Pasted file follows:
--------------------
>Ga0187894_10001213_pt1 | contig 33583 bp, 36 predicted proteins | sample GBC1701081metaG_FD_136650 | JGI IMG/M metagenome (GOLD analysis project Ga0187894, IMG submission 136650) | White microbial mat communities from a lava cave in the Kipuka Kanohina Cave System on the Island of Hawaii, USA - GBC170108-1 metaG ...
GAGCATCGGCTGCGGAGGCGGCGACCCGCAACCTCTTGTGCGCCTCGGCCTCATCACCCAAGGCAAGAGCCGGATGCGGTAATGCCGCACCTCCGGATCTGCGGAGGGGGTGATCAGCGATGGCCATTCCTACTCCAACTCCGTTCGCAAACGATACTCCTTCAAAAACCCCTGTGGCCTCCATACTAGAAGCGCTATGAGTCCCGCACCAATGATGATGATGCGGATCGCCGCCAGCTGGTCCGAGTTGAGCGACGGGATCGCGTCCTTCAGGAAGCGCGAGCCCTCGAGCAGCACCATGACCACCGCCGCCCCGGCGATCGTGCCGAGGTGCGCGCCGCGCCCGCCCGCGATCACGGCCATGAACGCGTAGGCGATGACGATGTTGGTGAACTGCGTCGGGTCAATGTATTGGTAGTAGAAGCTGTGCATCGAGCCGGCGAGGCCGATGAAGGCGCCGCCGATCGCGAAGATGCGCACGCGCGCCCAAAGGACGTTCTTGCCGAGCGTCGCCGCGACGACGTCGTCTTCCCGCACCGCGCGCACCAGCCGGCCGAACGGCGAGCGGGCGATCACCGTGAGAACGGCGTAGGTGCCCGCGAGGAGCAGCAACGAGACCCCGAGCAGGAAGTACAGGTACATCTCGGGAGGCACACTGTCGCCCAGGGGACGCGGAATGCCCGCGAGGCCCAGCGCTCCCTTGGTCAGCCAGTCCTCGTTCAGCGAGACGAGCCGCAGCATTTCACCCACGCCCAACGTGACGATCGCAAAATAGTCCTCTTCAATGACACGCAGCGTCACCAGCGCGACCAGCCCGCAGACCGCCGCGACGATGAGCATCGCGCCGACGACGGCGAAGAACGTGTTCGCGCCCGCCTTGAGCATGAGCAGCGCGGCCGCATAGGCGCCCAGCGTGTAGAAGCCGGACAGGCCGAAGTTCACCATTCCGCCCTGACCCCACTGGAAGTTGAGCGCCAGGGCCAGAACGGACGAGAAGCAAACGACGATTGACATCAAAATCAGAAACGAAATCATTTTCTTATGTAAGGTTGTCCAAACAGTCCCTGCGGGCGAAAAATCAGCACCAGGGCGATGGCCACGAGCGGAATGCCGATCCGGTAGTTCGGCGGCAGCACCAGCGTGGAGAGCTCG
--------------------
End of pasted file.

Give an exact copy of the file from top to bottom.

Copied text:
>Ga0187894_10001213_pt1 | contig 33583 bp, 36 predicted proteins | sample GBC1701081metaG_FD_136650 | JGI IMG/M metagenome (GOLD analysis project Ga0187894, IMG submission 136650) | White microbial mat communities from a lava cave in the Kipuka Kanohina Cave System on the Island of Hawaii, USA - GBC170108-1 metaG ...
GAGCATCGGCTGCGGAGGCGGCGACCCGCAACCTCTTGTGCGCCTCGGCCTCATCACCCAAGGCAAGAGCCGGATGCGGTAATGCCGCACCTCCGGATCTGCGGAGGGGGTGATCAGCGATGGCCATTCCTACTCCAACTCCGTTCGCAAACGATACTCCTTCAAAAACCCCTGTGGCCTCCATACTAGAAGCGCTATGAGTCCCGCACCAATGATGATGATGCGGATCGCCGCCAGCTGGTCCGAGTTGAGCGACGGGATCGCGTCCTTCAGGAAGCGCGAGCCCTCGAGCAGCACCATGACCACCGCCGCCCCGGCGATCGTGCCGAGGTGCGCGCCGCGCCCGCCCGCGATCACGGCCATGAACGCGTAGGCGATGACGATGTTGGTGAACTGCGTCGGGTCAATGTATTGGTAGTAGAAGCTGTGCATCGAGCCGGCGAGGCCGATGAAGGCGCCGCCGATCGCGAAGATGCGCACGCGCGCCCAAAGGACGTTCTTGCCGAGCGTCGCCGCGACGACGTCGTCTTCCCGCACCGCGCGCACCAGCCGGCCGAACGGCGAGCGGGCGATCACCGTGAGAACGGCGTAGGTGCCCGCGAGGAGCAGCAACGAGACCCCGAGCAGGAAGTACAGGTACATCTCGGGAGGCACACTGTCGCCCAGGGGACGCGGAATGCCCGCGAGGCCCAGCGCTCCCTTGGTCAGCCAGTCCTCGTTCAGCGAGACGAGCCGCAGCATTTCACCCACGCCCAACGTGACGATCGCAAAATAGTCCTCTTCAATGACACGCAGCGTCACCAGCGCGACCAGCCCGCAGACCGCCGCGACGATGAGCATCGCGCCGACGACGGCGAAGAACGTGTTCGCGCCCGCCTTGAGCATGAGCAGCGCGGCCGCATAGGCGCCCAGCGTGTAGAAGCCGGACAGGCCGAAGTTCACCATTCCGCCCTGACCCCACTGGAAGTTGAGCGCCAGGGCCAGAACGGACGAGAAGCAAACGACGATTGACATCAAAATCAGAAACGAAATCATTTTCTTATGTAAGGTTGTCCAAACAGTCCCTGCGGGCGAAAAATCAGCACCAGGGCGATGGCCACGAGCGGAATGCCGATCCGGTAGTTCGGCGGCAGCACCAGCGTGGAGAGCTCG